By Aimee Robinette
Preston Aust may not have dreamed of being a Mississippi State University Extension Service agent, but he has cultivated a career that he finds both challenging and rewarding. Born and raised in Belzoni, Aust grew up in a farming family.
“My family farmed catfish and both of my grandfathers had row crop farms. So, I pretty much grew up in a farming environment. I graduated from Humphreys Academy and Mississippi Delta Community College prior to going to Mississippi State University to get my B.S. in Ag Engineering Technology and Business,” says Preston. “Before MSU Extension, I worked for nine years as a farm manager. During that time, I began farming a few hundred acres of my own, picking up a few acres here and there. I later went back to MSU for graduate school and received a M.S. in Ag Information Science.
“I did not grow up with dreams of becoming an extension agent. It was just one of those opportunities that came along, and it seemed to fit. The retiring extension agent, Eddie Harris, called me one day and told me that he was getting ready to retire and thought that I would be a good fit for the job. He was my 4-H Agent when I participated in 4-H Livestock as a youth,” says Aust. “So, after giving it a little thought, I applied for the job a few months later, and in July 20ll, I was hired as the MSU Extension County coordinator/ag and natural resource agent for Humphreys County.”
Aust’s main responsibilities are ag and natural resources, 4-H, and economic community resource development. “The most rewarding things I do are working with local row crop producers and our 4-H Livestock Program. I enjoy the challenges they both bring. It is always something new to keep you on your toes with both of them,” says Aust. “Currently I am also working Sharkey and Issaquena counties as their ANR Agent. I like helping people; that is what I love about my job.”
The extension service helps farmers in many ways. “I offer annual Worker Protection and Private Applicator classes for producers and their employees. We work with them on irrigation plans using Pipe Planner. We use traps to monitor the South Western Corn Borer Moth flight and communicate with producers on when to make applications. One of my favorites is the Soybean, Corn and Cotton Variety Demonstration Plots,” he adds. “We coordinate with extension specialists and producers to plant, monitor and harvest for yield large demonstration plots. This data allows producers to have years of data available to help them pick proven varieties to use on their farm for upcoming seasons.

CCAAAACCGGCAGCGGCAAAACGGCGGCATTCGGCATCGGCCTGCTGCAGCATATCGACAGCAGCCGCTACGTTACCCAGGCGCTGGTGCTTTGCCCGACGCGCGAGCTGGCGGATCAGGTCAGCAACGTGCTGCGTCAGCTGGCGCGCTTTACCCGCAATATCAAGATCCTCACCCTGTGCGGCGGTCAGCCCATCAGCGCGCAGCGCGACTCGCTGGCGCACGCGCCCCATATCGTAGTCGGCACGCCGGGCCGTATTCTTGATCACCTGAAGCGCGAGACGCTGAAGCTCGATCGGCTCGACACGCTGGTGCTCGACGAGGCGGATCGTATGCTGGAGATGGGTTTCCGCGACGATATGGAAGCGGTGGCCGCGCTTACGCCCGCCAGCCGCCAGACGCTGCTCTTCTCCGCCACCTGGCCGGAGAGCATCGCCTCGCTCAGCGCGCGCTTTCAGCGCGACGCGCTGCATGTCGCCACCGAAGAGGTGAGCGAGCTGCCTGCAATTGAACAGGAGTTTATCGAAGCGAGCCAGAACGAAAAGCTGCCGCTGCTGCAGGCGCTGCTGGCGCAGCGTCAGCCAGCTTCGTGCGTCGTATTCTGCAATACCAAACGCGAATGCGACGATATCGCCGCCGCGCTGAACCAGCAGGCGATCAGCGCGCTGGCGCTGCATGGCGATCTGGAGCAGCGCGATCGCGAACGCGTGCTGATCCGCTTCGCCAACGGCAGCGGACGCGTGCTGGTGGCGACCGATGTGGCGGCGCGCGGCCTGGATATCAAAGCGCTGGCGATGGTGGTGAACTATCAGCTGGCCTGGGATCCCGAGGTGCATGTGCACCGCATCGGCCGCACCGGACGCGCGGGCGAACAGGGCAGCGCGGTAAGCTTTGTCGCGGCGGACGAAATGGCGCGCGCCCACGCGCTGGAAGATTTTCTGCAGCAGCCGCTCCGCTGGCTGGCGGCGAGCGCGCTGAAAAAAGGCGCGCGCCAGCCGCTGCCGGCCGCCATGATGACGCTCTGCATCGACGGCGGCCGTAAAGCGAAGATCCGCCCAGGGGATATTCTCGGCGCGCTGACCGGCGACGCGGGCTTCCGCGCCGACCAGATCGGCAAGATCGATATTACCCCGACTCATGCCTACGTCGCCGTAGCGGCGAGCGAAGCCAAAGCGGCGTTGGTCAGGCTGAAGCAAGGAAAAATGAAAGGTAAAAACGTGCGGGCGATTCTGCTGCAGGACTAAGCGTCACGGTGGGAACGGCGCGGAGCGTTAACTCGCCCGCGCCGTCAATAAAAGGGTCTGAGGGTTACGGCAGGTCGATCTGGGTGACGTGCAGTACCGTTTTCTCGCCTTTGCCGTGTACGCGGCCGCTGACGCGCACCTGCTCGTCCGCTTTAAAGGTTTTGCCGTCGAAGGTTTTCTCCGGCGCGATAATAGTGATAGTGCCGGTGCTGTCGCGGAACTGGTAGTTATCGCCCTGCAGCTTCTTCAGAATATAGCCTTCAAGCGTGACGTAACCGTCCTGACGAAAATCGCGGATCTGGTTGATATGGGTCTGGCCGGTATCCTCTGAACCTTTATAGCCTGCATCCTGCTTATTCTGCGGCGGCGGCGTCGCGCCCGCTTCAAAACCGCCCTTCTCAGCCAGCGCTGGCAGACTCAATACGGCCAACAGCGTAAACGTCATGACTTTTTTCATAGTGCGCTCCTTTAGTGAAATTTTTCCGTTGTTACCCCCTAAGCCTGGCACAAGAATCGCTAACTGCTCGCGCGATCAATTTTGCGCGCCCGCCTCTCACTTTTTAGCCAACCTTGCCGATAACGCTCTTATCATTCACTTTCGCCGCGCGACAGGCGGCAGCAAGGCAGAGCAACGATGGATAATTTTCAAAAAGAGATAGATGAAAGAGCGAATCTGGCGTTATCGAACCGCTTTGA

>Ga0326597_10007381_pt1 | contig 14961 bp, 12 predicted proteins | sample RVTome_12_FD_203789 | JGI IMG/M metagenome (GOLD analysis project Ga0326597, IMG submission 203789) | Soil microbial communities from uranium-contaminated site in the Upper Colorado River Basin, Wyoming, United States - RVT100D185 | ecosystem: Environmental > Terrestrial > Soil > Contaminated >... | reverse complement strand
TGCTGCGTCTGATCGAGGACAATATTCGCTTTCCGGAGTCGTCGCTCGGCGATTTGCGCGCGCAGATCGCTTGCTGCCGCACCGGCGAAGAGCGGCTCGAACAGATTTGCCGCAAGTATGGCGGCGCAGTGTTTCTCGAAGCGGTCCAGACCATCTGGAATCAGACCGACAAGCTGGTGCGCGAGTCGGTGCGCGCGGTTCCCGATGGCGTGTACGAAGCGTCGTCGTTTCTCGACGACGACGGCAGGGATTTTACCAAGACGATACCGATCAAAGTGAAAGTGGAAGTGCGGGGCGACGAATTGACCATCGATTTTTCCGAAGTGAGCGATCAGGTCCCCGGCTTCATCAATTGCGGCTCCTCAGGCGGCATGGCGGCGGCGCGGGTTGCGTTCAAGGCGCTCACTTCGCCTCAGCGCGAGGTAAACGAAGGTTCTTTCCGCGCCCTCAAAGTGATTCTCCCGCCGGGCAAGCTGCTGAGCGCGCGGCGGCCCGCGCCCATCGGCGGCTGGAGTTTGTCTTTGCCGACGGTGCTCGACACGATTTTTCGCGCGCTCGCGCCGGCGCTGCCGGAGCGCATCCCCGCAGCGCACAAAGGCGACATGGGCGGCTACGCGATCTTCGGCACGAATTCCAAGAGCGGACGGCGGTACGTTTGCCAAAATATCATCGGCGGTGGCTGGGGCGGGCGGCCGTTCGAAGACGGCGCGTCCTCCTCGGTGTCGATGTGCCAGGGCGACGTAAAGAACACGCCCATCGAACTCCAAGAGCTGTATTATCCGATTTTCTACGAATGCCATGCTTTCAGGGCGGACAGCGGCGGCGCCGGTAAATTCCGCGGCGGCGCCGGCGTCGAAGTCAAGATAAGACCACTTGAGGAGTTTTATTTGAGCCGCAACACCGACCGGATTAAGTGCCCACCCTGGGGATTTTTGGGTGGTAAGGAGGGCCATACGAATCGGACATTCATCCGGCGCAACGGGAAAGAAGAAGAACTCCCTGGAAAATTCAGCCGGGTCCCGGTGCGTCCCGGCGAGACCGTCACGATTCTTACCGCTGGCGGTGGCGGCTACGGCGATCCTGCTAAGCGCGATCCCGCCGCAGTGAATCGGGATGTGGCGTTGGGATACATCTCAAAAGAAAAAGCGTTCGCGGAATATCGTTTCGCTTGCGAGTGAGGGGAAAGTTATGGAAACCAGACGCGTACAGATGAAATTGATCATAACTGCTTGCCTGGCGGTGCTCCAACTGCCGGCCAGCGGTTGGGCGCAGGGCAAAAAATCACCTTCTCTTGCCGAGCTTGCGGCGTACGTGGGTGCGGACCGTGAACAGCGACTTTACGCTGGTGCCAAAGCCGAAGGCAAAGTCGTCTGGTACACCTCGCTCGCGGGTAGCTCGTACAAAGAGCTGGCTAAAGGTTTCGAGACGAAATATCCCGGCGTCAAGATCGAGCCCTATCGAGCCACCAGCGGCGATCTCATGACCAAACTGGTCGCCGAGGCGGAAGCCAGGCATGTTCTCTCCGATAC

“We help producers by using research-based science to diagnose problems like replant decisions, nutrient deficiencies, insect pests (treatment), soil fertility, and economics. And sometimes it is just calibrating a sprayer,” says Aust.
This field is mostly dictated by mother nature, which means farming continues to be a gamble, but it’s one most farmers are willing to take. “The best way to describe the 2018 crop is they were good, but not great. Soybeans were our number one planted commodity. Yields were good, but we ran into seed quality issues due to high moisture environment late in the season. Corn was definitely our most issue-free crop last year,” he says.
“Yields were respectable, and we made it through harvest with very few problems. Cotton yields were down a bit, but still respectable. However, an early winter made conditions for harvest very trying and many producers across the state were still picking cotton in December. In spite of all the problems, yields across the board were good. However, producers struggled with marketing a crop in a time of low prices.”
As for 2019, Aust says the year has started off being a wash to say the least. “It has been the most trying planting season I have ever witnessed. I saw somewhere that it was the wettest spring on record. All of our corn was basically planted in three to four days around March 20. And then much of that was replanted due to heavy rains and cooler than normal temperatures. And just when it looked like we were going to catch a break, heavy rains returned in early May,” he says. “So, we are below our intentions on corn acres and many of them are off to a rough start. The majority of our soybeans and cotton are being planted four to six weeks past our prime planting window.”
Also in 2019, flooding from the Mississippi River and its backwater and the price volatility due to the absence of a trade deal with China are two major challenges facing producers.
“Based on commodity prices, we needed to have a record year yield wise to cash flow at prices coming into planting. And we have had one of the roughest starts that I can remember, which will make it almost impossible to reach those yield goals we desperately need,” says Aust. “On a positive note, flooding across the mid-west currently has their crop planting delayed and now they have pretty much missed their prime planting window. Many of my producers in Issaquena County will not be able to plant anything this year due to flooding. There are also producers in Sharkey, Yazoo, Humphreys and Holmes Counties that share this same fate due to the duration of flooding this year. And many are flooded out of their homes as well. By the time the water goes down, they will have missed a crop.
Aust notes that farmers are the most resilient people he knows.
“This year has been hard on everyone. Remember to help others every chance you get.”